When looking at what works and what doesn’t in healthcare-related wearables, it is becoming increasingly clear that sensor technology in itself won’t do the trick. According to Steven LeBoeuf, founder and CEO of Valencell, successful companies combine robust wearable sensors with AI algorithms that either improve the accuracy of measurements, provide for medically relevant interpretations of measurements or both: “When we look at the future of wearables, it is not so much about new modalities. Good things will come from old school modalities that collect datasets and apply machine learning.”
LeBoeuf is considering Valencell a proof in point, of course. The company is not so much a wearable device manufacturer in itself, but rather a technology and algorithm provider for hardware producers. Valencell technology is used by many earbud manufacturers, for example, to measure the heart rate in the context of fitness applications based on an in-ear PPG sensor. The challenge that the company is taking on now is tougher than heart rate: Valencell has announced a technology that measures blood pressure continuously based on in-ear PPG measurements.
PPG-based blood pressure measurements are not new per se, but up until now, they have a reputation of being inaccurate and thus not particularly suitable for medical applications. Valencell is addressing this problem with machine learning. According to LeBoeuf, more than 15,000 datasets have so far been collected in shopping malls in the U.S., the Philippines and Vietnam. Work is continuing, but the clear goal is to make blood pressure tracking with audio earbuds as reliable as heart rate tracking – not thanks to a new sensor technology but thanks to sophisticated machine learning.
Sleep apnea: From screening to diagnosis
Sleep apnea diagnosis is another area in which machine-learning-empowered wearables are about to make a major difference. There are myriad tools out there that claim to “diagnose” sleep apnea based on wearables that measure blood oxygen content, another PPG-sensor-based measurement. The truth is, though, that sleep apnea cannot be diagnosed based on oxygen measurements. These measurements are suitable for screening, and that is it. Diagnosing sleep apnea requires analysing respiration plus electroencephalography, a combination of measurements that, at the moment, is only available in sleep laboratories.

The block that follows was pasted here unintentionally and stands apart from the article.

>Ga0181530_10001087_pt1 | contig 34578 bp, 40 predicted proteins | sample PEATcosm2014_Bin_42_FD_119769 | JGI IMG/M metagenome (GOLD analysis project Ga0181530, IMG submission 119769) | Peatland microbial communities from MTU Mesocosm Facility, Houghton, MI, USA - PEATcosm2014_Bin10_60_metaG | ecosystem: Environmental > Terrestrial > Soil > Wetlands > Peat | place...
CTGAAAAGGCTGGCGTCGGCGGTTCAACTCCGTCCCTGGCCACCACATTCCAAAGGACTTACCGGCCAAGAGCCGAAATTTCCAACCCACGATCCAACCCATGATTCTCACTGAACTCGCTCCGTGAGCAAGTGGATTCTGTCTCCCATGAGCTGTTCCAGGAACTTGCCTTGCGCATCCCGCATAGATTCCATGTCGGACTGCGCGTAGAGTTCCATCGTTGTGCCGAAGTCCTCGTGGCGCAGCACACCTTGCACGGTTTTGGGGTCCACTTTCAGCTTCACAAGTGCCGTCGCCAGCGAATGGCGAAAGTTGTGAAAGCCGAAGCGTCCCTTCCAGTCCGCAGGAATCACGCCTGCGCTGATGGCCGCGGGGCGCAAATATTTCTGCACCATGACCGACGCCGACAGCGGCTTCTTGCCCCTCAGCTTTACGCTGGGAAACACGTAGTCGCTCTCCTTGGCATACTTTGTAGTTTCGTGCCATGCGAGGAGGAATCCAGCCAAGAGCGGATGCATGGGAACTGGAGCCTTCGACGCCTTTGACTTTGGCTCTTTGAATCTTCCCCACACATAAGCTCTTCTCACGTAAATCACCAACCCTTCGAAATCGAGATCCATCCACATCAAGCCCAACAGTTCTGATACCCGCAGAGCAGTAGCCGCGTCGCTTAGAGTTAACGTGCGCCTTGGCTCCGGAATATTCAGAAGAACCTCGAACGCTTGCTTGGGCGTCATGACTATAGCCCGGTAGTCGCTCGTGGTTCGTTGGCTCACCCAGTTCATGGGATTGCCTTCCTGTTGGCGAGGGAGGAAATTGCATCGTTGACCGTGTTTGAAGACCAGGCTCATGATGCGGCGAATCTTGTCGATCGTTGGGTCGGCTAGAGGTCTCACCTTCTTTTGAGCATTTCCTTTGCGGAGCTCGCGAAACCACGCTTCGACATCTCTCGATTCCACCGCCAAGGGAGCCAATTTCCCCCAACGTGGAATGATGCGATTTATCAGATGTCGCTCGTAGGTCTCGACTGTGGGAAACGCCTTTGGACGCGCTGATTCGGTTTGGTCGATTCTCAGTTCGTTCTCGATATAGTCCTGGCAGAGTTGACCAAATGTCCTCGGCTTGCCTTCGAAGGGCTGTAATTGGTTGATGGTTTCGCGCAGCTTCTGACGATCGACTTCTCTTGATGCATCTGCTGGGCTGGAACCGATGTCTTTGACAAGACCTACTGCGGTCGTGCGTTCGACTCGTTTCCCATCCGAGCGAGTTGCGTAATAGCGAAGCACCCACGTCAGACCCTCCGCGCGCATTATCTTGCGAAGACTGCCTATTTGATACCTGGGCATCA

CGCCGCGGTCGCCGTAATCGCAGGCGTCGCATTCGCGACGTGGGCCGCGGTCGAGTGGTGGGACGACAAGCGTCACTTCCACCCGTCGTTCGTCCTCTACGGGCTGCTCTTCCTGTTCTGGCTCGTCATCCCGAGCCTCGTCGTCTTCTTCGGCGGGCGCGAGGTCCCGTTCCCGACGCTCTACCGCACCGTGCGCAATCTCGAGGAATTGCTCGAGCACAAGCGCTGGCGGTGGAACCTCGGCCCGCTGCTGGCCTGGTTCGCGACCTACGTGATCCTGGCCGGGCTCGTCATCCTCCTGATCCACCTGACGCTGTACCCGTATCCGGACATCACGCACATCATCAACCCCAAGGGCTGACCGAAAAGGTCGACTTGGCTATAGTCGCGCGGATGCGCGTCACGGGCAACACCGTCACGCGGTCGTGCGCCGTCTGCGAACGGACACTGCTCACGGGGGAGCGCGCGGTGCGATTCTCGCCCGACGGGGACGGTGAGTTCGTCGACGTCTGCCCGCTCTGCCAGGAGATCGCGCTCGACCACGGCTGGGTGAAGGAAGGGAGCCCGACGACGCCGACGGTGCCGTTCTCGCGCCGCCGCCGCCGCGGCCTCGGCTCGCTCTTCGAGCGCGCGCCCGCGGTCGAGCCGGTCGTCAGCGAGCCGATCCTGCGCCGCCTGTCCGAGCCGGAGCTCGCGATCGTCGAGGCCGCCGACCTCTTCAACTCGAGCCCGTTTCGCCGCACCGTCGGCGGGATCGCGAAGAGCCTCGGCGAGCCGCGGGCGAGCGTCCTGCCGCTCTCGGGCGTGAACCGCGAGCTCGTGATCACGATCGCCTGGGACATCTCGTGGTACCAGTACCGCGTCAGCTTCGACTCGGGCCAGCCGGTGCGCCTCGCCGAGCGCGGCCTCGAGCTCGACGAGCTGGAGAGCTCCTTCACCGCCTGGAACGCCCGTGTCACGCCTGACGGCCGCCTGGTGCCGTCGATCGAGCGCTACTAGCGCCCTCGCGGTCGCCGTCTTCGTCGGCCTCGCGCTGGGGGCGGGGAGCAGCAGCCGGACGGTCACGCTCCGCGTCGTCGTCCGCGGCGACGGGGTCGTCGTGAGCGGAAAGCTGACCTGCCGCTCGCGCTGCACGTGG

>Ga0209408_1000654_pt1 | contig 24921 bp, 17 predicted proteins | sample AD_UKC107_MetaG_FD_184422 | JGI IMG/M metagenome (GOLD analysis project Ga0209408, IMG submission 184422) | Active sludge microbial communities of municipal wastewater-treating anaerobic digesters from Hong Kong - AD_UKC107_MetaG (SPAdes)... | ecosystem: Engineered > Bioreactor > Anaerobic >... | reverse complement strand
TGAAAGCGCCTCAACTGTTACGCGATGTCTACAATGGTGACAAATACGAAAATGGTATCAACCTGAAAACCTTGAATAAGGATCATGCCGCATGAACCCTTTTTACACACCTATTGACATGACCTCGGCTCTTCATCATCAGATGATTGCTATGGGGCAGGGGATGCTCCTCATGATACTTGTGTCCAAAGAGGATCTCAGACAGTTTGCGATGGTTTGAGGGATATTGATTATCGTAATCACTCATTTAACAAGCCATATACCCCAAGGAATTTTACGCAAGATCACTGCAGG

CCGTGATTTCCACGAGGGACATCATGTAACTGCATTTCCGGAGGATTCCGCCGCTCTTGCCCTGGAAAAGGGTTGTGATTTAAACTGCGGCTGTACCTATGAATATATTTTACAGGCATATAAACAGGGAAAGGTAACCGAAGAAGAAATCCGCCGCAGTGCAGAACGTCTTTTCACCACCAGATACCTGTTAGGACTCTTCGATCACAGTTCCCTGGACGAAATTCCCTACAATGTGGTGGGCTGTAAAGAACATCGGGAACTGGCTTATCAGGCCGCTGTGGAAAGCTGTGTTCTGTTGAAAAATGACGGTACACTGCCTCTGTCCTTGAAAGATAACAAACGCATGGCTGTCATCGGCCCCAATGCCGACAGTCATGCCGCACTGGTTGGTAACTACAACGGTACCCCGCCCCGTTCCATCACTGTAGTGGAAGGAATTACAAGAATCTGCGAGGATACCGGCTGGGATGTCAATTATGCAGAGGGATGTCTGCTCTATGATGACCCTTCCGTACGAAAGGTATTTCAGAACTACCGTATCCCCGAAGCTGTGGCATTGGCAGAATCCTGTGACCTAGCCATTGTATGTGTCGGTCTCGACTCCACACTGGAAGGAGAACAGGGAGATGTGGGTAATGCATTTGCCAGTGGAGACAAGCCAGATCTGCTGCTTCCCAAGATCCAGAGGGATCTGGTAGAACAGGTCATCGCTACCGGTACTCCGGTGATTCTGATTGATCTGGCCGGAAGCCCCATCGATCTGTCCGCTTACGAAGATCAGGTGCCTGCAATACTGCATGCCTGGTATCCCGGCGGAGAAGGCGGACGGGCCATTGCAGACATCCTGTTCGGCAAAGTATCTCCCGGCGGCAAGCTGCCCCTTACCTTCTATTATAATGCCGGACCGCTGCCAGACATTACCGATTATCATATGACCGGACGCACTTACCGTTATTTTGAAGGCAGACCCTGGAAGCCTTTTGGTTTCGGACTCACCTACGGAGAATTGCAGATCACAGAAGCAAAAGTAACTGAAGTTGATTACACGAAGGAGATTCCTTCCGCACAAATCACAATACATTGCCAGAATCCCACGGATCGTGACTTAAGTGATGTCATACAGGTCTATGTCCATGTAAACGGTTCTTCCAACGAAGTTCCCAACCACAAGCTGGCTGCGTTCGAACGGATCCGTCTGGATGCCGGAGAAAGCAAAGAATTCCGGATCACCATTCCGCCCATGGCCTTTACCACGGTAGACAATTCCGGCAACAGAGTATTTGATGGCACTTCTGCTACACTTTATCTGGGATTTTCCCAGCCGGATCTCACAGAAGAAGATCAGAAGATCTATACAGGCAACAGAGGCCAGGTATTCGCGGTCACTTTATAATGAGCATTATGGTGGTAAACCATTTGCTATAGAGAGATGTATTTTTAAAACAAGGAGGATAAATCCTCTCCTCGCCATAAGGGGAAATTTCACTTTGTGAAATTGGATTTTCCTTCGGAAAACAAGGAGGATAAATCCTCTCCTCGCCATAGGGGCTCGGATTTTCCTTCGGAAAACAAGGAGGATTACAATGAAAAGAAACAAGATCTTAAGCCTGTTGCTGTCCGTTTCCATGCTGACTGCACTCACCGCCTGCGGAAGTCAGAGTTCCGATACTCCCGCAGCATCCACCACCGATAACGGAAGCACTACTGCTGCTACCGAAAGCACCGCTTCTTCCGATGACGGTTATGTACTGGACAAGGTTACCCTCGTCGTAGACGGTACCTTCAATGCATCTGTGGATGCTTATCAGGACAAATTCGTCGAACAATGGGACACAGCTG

But the times, they are changing in sleep medicine too. U.S.-based Dreem has recently developed an easy-to-use headband that features electric recordings of brain activity. This moves much closer to polysomnography, the gold standard for diagnosing sleep apnea. The device also records heart rhythm, respiration and movement, and it uses machine learning algorithms to calculate sleep stages out of the various measurements. In a clinical trial that so far has only been published on the bioRxiv preprint server, the headband-based sleep staging showed a very strong correlation with polysomnography-based sleep staging. This shifts the home-based, artificial-intelligence-empowered sleep laboratory a significant step closer.
Abandon fun applications, enter the medical wearable
Once diagnosed, respiration of sleep apnea patients could even be monitored much more effectively. A group of researchers at Ghent University in Belgium have developed and validated a wearable thorax patch that uses machine learning to accurately depict the breathing pattern of the sleeper based on bioimpedance measurements. Smart clothes could even leave the fitness realm and, thanks to machine learning, enter serious healthcare. China-based wearable specialist Xenoma, for example, has developed sensor-equipped pyjamas and leisure suits that allow remarkably detailed movement analyses and also generate alerts in case of falls. Simply labelling wearables as “fun applications” might still be good for a quick quote, but it doesn’t reflect reality anymore.